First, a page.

Why L.A. Happened: Implications of the '92 Los Angeles Rebellion.
Mainly short, punchy pieces, the essays are written from several topical perspectives, though the ideological current is inarguably Afrocentric. Given this mode of analysis, racism and white supremacy take a deserved whipping. "Racism is a growth industry, especially in an economic depression," Madhubuti writes in his epilogue. And each of the writers contends that racism is the principal culprit in the L.A. rebellion and seemingly every other racial disturbance in America's turbulent past. This is evident from Tony Martin's survey of oppression from slavery to Rodney King, to Bebe Moore Campbell's charge that it will never disappear.
The book has weaknesses. One, it lacks any penetrating class analysis. Two, there are no on-the-ground commentaries or reports from community activists close to the fires. Such an assessment would have provided the book with an additional spark. If none of the writers were eyewitnesses to the multicultural insurrection, they know only intuitively what it means and how it might happen again.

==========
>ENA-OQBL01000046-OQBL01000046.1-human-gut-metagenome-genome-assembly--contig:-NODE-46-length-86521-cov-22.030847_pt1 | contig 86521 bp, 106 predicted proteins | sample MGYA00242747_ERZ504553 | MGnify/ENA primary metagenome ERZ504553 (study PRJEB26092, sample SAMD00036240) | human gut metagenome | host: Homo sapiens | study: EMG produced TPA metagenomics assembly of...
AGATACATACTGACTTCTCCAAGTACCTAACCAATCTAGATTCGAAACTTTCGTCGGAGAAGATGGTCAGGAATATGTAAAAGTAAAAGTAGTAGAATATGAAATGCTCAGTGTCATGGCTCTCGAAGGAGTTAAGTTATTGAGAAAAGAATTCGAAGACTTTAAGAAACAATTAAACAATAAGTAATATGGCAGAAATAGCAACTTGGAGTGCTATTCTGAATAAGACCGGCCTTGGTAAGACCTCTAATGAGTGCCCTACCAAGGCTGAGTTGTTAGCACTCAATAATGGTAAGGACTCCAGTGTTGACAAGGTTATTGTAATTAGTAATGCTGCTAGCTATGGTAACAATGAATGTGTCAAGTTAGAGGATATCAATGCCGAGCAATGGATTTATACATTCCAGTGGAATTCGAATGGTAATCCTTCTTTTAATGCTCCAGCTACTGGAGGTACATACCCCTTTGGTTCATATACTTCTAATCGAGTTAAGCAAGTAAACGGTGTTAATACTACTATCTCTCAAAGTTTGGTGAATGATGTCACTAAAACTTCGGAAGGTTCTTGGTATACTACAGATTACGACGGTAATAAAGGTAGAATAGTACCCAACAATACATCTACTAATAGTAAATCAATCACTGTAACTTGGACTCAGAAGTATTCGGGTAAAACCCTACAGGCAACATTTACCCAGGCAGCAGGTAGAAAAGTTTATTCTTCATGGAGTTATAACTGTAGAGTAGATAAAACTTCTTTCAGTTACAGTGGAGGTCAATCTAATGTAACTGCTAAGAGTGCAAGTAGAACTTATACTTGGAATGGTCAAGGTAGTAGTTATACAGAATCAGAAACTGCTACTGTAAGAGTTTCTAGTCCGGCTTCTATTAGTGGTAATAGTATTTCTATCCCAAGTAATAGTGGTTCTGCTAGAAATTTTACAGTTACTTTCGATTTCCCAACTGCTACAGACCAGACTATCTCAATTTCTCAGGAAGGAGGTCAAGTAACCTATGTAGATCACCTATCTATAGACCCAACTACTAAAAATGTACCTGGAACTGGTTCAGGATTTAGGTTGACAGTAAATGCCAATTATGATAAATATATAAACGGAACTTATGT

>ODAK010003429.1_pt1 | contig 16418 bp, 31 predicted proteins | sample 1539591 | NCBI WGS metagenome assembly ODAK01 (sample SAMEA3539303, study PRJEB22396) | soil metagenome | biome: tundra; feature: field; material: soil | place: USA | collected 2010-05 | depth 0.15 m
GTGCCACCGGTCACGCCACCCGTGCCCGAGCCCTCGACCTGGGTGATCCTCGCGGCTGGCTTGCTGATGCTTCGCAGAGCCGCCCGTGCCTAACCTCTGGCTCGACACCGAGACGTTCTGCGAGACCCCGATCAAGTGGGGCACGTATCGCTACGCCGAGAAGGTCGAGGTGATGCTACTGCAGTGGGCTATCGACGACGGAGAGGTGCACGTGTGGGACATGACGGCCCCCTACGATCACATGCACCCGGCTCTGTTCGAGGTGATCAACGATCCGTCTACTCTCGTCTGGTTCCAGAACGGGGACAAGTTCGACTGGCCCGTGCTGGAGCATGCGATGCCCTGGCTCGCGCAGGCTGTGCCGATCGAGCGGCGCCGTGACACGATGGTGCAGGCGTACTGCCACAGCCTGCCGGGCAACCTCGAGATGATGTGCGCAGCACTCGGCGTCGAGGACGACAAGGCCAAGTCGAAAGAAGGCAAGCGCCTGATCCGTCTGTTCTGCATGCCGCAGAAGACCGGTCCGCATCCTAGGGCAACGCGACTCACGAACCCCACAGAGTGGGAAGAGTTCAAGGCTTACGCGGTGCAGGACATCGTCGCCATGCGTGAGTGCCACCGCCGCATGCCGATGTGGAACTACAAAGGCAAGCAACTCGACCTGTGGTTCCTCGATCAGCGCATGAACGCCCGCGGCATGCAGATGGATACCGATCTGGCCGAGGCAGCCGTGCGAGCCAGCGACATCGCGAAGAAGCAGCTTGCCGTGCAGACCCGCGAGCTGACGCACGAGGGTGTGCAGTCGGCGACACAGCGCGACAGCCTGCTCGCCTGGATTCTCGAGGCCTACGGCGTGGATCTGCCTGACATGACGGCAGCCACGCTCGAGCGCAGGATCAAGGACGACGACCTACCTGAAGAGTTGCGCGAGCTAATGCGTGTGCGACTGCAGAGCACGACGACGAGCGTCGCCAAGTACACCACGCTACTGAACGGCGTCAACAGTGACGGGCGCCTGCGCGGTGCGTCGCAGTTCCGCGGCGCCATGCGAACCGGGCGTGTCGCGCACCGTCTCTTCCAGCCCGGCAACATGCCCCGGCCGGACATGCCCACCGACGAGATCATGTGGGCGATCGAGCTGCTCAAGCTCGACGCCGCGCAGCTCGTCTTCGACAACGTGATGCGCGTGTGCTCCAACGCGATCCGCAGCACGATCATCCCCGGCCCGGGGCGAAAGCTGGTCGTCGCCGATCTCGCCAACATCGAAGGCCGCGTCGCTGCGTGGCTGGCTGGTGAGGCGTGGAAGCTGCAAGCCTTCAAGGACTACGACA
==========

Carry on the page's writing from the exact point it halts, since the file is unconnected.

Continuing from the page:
"This will not be our final word," Madhubuti promises. But even if it were, it would remain a carefully considered, well-chosen word that resonates with conviction and vision. --Herb Boyd
Why LA. Happened: Implications of the '92 Los Angeles Rebellion edited by Haki R. Madhubuti; Third World Press. P.O. Box 19730, Chicago, III., 60619, 1993, 287pp, $14.95
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|Article Type:||Book Review|
|Date:||May 1, 1993|
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